12 SERVO 08.2016
direction! On the next screen, we can invert the
direction of any axis of control. In my case, I only
had to invert the pitch axis (Figure 7).
The next screen will ask you to double-check
that all controls are moving in the correct direction.
Once you verify this, the transmitter setup is
complete and we can set the arming sequence. I
decided to set mine to be “Yaw Right,” meaning
that with the throttle off, placing the right control
stick to its rightmost extent will arm the vehicle.
Placing it to the left will disarm the vehicle. A
30 second timeout will also disarm the vehicle
Installing the Propellers
Okay. It’s finally time to make the quad able to lift itself
by installing the propellers. I really want to stress here that
the fast spinning propellers of a model aircraft can be
extremely dangerous. Never place any part of your body
near the quad when it is powered and armed. Even when
running at low speed, it can be difficult to see the exact arc
swept out by the propeller and get too close.
It’s easy to remove the propellers and put a scrap of
masking tape on the motor shaft if any testing
or calibration is needed — it takes less time and
effort than dealing with an injury. There are
even labs that are studying multi-rotor injury. A
You Tube video of a moving propeller impacting
a piece of pork is a good reminder of the
danger ( https://youtu.be/QQoTQZcwZWE).
The propeller nuts that came with the
motors have a hole in the end that the shank of
a hex-key or small rod can be passed through to
provide some leverage to tighten the prop nut. I
hesitate to recommend using Loctite on these,
though, as it degrades plastics and our
propellers are plastic. You can find nuts with a
nylon insert to lock them at the hardware store,
but I have had no problems using the provided
propeller nuts and simply checking them after
every couple of flights (a good habit to form
The propellers are shipped with a set of
plastic propeller bushings that adapt the
propeller to the motor shaft size. Find the
appropriate bushing for your motors and remove them from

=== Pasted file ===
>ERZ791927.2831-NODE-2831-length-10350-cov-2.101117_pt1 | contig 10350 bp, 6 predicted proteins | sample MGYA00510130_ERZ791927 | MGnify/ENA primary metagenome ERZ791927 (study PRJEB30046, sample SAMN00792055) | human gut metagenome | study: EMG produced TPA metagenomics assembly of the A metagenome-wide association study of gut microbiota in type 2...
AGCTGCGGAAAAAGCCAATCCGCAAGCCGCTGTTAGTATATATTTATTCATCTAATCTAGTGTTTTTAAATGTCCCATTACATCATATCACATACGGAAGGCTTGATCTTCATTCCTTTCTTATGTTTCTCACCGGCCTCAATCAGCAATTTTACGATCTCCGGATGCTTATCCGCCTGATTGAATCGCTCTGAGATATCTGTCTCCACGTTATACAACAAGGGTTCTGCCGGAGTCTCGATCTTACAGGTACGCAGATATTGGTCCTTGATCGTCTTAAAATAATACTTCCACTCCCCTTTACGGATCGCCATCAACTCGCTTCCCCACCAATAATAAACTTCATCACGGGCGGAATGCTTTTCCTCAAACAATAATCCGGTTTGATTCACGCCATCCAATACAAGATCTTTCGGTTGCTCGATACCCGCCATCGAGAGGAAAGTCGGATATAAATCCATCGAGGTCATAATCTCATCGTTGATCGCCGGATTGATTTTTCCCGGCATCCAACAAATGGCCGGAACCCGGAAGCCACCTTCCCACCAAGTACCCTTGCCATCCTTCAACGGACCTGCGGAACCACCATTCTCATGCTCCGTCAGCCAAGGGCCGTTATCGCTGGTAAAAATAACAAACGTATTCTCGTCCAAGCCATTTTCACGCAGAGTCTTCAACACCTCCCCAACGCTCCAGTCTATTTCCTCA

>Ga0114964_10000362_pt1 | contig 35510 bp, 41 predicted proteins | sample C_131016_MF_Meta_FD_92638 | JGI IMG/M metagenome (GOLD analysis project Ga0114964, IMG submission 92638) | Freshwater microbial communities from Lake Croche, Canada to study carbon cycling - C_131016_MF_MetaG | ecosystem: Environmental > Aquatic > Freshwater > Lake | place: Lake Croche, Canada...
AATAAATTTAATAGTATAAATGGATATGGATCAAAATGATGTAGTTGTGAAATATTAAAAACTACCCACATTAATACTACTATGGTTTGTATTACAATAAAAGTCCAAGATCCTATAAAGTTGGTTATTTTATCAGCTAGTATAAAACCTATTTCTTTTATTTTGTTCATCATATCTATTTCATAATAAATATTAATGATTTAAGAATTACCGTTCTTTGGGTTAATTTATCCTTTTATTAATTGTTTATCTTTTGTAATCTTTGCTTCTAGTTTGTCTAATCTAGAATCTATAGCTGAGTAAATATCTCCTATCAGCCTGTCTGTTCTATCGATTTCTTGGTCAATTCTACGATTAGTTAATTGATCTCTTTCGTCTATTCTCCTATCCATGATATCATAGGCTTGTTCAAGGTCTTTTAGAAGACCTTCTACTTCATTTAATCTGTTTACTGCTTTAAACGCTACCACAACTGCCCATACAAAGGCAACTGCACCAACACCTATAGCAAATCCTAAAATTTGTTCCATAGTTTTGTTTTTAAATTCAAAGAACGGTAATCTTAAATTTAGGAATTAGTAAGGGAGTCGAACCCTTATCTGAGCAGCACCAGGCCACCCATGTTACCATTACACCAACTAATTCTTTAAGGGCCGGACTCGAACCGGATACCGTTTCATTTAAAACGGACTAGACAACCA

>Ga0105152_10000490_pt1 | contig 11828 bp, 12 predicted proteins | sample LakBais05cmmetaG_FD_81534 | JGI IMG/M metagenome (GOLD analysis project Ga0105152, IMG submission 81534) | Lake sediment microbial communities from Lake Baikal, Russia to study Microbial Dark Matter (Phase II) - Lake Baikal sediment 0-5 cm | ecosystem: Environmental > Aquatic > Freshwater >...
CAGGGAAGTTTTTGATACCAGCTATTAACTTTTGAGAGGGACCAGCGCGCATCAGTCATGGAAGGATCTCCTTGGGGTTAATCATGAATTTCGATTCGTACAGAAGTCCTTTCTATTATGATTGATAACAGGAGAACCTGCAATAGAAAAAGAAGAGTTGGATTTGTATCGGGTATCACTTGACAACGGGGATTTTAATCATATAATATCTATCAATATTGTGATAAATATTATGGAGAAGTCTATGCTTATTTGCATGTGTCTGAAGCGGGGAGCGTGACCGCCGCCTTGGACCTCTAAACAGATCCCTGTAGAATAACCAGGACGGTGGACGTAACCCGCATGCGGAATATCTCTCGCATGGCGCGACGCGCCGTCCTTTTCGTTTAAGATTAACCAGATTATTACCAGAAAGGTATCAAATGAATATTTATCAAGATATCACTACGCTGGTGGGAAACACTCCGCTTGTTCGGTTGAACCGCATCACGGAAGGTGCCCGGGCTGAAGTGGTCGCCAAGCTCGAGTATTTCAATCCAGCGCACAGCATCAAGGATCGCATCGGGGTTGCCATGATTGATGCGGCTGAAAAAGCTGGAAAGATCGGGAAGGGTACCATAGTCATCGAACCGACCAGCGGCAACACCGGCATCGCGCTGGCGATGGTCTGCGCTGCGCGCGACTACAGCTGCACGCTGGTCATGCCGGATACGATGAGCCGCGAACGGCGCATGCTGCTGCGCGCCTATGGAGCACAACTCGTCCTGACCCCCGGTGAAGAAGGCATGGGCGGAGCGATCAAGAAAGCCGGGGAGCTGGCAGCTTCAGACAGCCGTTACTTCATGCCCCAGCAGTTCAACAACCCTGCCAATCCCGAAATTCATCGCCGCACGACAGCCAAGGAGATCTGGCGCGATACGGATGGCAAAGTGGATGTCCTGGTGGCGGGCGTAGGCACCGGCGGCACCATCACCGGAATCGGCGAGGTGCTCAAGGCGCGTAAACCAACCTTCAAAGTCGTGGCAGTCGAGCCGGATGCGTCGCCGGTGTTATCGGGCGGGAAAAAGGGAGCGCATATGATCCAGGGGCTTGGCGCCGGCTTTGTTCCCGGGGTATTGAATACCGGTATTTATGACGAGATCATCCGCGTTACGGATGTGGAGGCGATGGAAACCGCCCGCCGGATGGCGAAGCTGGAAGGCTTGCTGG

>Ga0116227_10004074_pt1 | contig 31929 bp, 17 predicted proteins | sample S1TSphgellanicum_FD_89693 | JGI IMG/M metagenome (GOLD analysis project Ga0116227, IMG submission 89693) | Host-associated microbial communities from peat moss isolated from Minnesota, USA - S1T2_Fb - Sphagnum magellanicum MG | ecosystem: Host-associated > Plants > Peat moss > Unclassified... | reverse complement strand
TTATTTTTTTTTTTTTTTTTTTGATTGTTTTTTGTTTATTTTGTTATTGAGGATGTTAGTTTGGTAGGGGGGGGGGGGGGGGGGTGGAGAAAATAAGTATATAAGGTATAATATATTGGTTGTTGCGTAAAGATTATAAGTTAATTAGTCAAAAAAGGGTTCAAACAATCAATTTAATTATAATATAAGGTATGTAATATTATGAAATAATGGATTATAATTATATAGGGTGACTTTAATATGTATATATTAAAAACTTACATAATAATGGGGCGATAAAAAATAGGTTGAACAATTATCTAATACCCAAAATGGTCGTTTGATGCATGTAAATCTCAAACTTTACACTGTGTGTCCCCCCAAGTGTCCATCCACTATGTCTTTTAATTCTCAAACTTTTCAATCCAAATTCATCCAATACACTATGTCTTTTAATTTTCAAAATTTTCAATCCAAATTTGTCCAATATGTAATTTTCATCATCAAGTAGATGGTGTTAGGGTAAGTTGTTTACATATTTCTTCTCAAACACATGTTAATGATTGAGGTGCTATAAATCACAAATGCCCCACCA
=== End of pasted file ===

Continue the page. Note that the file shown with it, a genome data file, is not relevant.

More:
the set. Press-fit them into the propeller recess and work
the propellers onto the motor shafts (Figure 9). Be sure the
correct propellers go on the correct motors! Most brands
mark the rotation with an “R” and “L” somewhere on the
casting. Secure the propellers with the prop nuts and firmly
Preparing for the Test Flight
We are finally ready to fly our creation! Before your
takeoff, be sure that you have registered with the FAA (see
the May 2016 issue of SERVO for details) and put your
registration information on the quad. I used a label maker
to make a weather resistant label with my registration
number, as well as contact information (Figure 10). This is
beyond what is required, but probably increases the
chances of getting your quad back if it flies off.
Make sure you have fresh batteries in the transmitter
and fully charge the main quad battery. The charger I chose
(Turnigy Compact Charger E3) is not remarkably fast, but
does the job. Again, observe the best safety practices when
charging batteries by never leaving them unattended and
preferably in a battery safe (such as http://amzn.com/
When everything is ready, wait for a nice calm day with
no wind. Take your quad out into a wide open space with
no nearby people, structures, powerlines, etc. I’ve found
Figure 8. Setting up arming is a crucial step, as
you need to remember the arming sequence to
get the vehicle ready to fly. The timeout is also a
nice feature as it can prevent you from forgetting
that the vehicle is armed if you become
distracted. Always be sure the vehicle is disarmed
before approaching it to disconnect the battery.
Figure 9. Find the appropriate propeller bushing
and press it into the recess of the propeller.
Also note which propellers are marked for left
and right handed rotation.
Figure 10. Registering with the FAA and putting your
registration information on the quad is required before you
can legally fly outdoors. Adding additional contact
information is not required, but probably increases the
chances of the quad being returned should it fly away.